School Library Service for Pre-Kindergarten Students: An Analysis of Certification and Standards

Maria Cahill, Denice Adkins

Research output: Contribution to journalArticlepeer-review


Enrollments in publicly funded pre-kindergarten (pre-K) programs are on the rise in the United States with bi-partisan support for universal pre-K increasing. Hypothetically, pre-K students should be able to access the school library and receive services and instruction from the school librarian. However, it is unclear if school librarians have either the leverage to serve these pre-K students or the necessary guidance to do so. This document analysis study involved a systematic review of school librarian certification documents, school library standards, and early childhood standards for each of the 50 states and the District of Columbia. Findings reveal uneven justification for pre-K student services and programming through school libraries. School librarians are certified to serve pre-K students in approximately half of the states, but few states have school library standards for pre-K, leaving school librarians with little direction about how best to instruct them. Implications for practice, policy, and research are discussed.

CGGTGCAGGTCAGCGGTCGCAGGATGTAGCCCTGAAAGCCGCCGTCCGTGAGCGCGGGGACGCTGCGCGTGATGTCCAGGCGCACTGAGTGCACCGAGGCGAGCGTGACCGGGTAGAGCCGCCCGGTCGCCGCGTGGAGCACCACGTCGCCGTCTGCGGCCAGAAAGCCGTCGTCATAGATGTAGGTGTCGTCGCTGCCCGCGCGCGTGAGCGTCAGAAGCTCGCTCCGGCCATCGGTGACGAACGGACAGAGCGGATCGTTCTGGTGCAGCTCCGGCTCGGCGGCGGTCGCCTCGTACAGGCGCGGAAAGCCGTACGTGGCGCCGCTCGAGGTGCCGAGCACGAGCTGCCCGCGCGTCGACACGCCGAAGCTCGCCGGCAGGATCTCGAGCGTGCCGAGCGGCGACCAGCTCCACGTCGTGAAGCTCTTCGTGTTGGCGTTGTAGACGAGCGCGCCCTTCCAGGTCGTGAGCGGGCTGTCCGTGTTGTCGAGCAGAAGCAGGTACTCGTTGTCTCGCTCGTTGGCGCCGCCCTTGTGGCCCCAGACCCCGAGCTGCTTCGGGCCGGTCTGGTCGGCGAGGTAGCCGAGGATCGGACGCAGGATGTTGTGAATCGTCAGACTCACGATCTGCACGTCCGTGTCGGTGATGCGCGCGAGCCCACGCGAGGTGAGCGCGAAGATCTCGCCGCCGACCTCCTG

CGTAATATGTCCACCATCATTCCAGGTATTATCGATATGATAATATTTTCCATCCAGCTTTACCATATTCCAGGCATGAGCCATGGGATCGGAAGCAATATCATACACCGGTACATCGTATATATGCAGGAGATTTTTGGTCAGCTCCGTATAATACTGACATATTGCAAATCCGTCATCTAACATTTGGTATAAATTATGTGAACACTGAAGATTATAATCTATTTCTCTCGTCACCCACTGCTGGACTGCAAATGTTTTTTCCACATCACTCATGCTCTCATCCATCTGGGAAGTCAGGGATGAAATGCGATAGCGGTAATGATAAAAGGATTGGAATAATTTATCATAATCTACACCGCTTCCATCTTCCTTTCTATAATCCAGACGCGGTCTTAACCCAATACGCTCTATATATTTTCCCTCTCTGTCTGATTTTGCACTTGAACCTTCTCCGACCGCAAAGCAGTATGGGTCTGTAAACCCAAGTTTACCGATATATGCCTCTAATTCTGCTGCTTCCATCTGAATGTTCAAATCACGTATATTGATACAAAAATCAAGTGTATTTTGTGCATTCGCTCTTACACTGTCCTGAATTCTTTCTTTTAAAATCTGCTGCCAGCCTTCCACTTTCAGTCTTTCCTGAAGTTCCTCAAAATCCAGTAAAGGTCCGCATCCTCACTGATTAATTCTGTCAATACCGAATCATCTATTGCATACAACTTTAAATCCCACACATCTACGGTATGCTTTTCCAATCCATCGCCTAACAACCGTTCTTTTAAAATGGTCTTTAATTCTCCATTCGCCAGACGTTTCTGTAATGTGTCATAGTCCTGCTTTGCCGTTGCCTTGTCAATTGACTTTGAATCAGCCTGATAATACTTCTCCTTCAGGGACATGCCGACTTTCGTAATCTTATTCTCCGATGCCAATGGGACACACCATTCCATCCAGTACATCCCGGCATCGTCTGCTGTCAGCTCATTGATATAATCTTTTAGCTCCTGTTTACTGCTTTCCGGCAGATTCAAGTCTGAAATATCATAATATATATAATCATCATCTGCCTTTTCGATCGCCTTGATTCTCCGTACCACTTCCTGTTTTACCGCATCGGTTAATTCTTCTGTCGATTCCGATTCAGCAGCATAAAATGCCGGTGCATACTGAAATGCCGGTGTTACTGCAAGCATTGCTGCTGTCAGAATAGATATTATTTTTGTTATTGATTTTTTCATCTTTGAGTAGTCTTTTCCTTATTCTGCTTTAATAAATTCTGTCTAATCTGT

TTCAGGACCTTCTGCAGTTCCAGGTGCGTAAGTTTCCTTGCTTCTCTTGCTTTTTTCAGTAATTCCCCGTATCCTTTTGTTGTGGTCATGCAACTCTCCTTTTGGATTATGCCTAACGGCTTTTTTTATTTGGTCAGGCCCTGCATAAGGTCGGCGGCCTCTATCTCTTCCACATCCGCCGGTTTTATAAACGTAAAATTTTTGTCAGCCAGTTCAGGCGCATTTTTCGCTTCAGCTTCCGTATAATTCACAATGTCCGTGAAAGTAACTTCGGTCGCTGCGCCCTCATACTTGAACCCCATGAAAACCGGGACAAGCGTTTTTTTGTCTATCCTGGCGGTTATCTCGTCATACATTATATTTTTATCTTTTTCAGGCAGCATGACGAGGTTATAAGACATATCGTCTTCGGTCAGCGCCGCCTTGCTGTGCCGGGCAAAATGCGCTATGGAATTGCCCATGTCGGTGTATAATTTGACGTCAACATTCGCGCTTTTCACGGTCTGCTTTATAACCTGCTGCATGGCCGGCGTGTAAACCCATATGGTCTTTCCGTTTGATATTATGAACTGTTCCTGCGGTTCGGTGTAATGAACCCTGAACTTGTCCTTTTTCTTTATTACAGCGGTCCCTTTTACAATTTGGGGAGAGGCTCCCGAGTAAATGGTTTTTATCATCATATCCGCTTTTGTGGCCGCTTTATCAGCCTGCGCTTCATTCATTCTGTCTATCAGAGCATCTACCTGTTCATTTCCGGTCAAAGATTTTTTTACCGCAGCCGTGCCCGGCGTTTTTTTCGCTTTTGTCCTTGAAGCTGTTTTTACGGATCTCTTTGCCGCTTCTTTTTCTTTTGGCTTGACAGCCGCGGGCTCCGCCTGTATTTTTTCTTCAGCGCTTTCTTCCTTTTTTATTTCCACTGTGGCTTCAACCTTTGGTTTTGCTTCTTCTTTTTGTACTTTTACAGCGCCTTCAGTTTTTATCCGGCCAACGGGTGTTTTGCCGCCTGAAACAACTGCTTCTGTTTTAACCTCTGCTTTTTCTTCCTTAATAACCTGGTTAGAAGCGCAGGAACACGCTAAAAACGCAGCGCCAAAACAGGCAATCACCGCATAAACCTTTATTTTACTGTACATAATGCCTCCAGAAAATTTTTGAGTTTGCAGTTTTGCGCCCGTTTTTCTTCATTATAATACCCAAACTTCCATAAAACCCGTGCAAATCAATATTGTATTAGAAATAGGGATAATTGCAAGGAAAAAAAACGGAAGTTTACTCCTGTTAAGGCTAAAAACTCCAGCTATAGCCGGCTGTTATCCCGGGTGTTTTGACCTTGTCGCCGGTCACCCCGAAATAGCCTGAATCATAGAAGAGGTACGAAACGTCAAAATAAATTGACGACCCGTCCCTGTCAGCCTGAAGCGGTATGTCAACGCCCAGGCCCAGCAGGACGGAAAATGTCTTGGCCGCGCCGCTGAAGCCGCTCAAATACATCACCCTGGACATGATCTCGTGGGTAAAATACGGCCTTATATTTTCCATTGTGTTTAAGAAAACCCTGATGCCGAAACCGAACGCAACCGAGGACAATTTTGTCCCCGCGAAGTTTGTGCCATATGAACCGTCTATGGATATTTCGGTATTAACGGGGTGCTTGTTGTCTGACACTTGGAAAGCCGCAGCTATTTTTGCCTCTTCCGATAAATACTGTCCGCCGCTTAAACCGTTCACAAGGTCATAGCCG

Original languageEnglish
Pages (from-to)99-109
Number of pages11
Issue number2
StatePublished - Jun 1 2023

Bibliographical note

Publisher Copyright:
© 2023 Walter de Gruyter GmbH, Berlin/Boston.


  • preschool
  • school libraries
  • standards
  • teacher certification

ASJC Scopus subject areas

  • Library and Information Sciences


Dive into the research topics of 'School Library Service for Pre-Kindergarten Students: An Analysis of Certification and Standards'. Together they form a unique fingerprint.

Cite this